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The Shallows: What the Internet Is Doing to Our Brains

3.89  ·  Rating details ·  26,973 ratings  ·  3,585 reviews
“Is Google making us stupid?” When Nicholas Carr posed that question, in a celebrated Atlantic Monthly cover story, he tapped into a well of anxiety about how the Internet is changing us. He also crystallized one of the most important debates of our time: As we enjoy the Net’s bounties, are we sacrificing our ability to read and think deeply?

Now, Carr expands his argument
Paperback, 280 pages
Published June 6th 2011 by W. W. Norton Company (first published June 7th 2010)
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Adam @Tom, the title makes the book sound more melodramatic than it really is. The book is wonderful and made me think really deeply about how our use of a…more@Tom, the title makes the book sound more melodramatic than it really is. The book is wonderful and made me think really deeply about how our use of any technology shapes us (how we think, what we think, etc) and how technology can even shape the experience of reading a book (reading a ebook vs a traditional book). The author pulls heavily from Marshall McLuhan-like thought about technology, which helps ground the book in the work of a really great 20th century thinker.

I think the book made me more conscious about how my environment shapes me and think deeper about how I spend my time. I didn't feel guilty or terrified however. But I probably have cut back on reading online a bit and increased my reading offline.(less)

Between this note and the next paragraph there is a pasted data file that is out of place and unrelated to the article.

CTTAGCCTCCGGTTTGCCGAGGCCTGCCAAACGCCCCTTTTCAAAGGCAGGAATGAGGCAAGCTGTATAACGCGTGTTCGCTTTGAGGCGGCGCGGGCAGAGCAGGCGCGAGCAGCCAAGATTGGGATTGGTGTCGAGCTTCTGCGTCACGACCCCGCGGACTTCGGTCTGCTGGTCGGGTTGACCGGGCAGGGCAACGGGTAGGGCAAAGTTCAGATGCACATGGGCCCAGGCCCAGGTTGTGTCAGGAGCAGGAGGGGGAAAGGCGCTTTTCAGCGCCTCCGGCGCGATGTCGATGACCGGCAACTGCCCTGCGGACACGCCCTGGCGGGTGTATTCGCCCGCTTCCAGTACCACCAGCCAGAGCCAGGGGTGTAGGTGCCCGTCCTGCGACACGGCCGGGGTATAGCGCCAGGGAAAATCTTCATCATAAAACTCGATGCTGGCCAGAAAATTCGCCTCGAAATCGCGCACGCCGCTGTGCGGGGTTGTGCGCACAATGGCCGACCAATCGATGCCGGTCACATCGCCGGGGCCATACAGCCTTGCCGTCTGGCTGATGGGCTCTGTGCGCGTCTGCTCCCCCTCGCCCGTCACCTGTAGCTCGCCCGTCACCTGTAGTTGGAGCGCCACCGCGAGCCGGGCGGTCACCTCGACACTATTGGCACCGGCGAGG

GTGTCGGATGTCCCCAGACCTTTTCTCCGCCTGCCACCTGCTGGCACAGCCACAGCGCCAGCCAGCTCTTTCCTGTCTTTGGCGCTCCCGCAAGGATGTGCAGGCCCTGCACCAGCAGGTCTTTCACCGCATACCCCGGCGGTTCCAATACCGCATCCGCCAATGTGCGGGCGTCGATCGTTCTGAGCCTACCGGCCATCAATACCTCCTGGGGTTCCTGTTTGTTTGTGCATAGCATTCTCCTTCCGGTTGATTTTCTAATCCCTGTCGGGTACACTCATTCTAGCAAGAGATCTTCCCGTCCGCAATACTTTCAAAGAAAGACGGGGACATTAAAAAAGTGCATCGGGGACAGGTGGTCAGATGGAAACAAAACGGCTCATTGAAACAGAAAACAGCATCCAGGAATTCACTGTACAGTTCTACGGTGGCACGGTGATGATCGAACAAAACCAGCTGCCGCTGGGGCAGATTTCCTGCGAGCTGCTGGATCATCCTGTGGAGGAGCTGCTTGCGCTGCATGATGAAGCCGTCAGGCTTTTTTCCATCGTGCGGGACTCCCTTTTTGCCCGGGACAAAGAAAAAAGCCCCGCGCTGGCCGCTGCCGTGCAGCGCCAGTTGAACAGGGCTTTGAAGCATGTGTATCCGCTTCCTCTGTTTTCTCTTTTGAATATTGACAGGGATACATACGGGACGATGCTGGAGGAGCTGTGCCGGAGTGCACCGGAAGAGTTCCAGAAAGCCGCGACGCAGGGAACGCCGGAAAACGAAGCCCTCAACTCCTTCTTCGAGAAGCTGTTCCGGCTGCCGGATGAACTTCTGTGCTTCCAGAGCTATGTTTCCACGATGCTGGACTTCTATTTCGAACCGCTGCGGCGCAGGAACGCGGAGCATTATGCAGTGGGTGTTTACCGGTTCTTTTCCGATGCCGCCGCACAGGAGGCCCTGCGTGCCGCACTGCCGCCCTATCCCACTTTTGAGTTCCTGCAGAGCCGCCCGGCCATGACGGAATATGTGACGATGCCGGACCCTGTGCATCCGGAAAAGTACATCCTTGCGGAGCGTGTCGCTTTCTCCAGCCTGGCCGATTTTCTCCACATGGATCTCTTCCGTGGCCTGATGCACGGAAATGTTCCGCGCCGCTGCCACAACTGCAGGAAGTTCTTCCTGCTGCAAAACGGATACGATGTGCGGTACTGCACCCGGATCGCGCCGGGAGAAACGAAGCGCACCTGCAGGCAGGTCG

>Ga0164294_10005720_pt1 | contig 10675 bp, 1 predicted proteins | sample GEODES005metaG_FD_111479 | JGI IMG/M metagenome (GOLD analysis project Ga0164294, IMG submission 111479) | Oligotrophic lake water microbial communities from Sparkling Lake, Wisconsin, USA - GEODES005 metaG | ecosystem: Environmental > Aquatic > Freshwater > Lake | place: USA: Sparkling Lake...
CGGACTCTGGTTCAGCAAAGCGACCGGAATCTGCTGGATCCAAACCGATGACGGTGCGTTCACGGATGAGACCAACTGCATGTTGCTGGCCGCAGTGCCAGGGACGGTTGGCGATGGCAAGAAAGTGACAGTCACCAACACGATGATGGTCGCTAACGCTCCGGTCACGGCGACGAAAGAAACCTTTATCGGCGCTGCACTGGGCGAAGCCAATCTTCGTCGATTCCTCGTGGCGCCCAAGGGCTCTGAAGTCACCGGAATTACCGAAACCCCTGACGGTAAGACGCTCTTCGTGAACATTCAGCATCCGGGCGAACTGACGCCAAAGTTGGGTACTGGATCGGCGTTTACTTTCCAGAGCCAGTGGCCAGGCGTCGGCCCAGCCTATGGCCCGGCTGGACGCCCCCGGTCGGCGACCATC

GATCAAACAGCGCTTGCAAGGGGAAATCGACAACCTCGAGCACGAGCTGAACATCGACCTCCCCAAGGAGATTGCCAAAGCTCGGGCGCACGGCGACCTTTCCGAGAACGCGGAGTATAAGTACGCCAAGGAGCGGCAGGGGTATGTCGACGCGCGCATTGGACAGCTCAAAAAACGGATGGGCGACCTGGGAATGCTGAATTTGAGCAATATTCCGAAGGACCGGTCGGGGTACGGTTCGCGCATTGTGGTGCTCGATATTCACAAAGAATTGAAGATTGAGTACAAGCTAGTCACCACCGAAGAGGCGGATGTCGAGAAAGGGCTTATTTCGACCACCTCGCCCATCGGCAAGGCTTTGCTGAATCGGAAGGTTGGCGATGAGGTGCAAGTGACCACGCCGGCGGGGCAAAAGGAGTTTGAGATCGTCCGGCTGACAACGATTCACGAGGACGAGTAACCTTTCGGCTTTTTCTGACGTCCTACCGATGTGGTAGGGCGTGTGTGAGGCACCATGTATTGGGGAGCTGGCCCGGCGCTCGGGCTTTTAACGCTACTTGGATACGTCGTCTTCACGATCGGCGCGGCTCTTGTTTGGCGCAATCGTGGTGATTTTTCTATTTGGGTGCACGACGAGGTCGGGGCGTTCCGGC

Meisam کیفیت صحافی چاپ کتاب خودش یه نشونه هست واسه انتخاب بهترین نسخه ترجمه
که اینجا نشر گمان
مجموعه خوبی چاپ کرده…more
کیفیت صحافی چاپ کتاب خودش یه نشونه هست واسه انتخاب بهترین نسخه ترجمه
که اینجا نشر گمان
مجموعه خوبی چاپ کرده(less)

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Aug 05, 2010 rated it really liked it  ·  review of another edition
Shelves: blog, non-fiction
For the last few years, I've noticed that I seem to have developed a form of ADD. This was always the most apparent during the first few weeks of summer vacation when I would start and stop projects with lightning speed, when I couldn't sit still to read a book or watch a movie all the way through, when I couldn't clean my house all in one day, when I couldn't keep my mind on just one train of thought. As someone who had always lived for structure, who craved the routine and the predictable, who ...more
Everyone's talking about this book, and I felt I had to check it out. I agree: it's definitely worth reading. In particular, it drove home, more effectively than anything else I've seen, just how addictive the Internet is. As he says, you don't want to admit to yourself how much you crave internet stimulation, and how frequently you check mail, SMSes, Goodreads updates and similar inputs. I immediately turned off all of these to see what would happen; I'm afraid to say that I was very much more ...more
Ahmad Sharabiani
The Shallows, What the Internet is doing to our brains, 2012, Nicholas Carr

The Shallows: What the Internet Is Doing to Our Brains, published in the United Kingdom as The Shallows: How the Internet Is Changing the Way We Think, Read and Remember, is a 2010 book by the American journalist Nicholas G. Carr.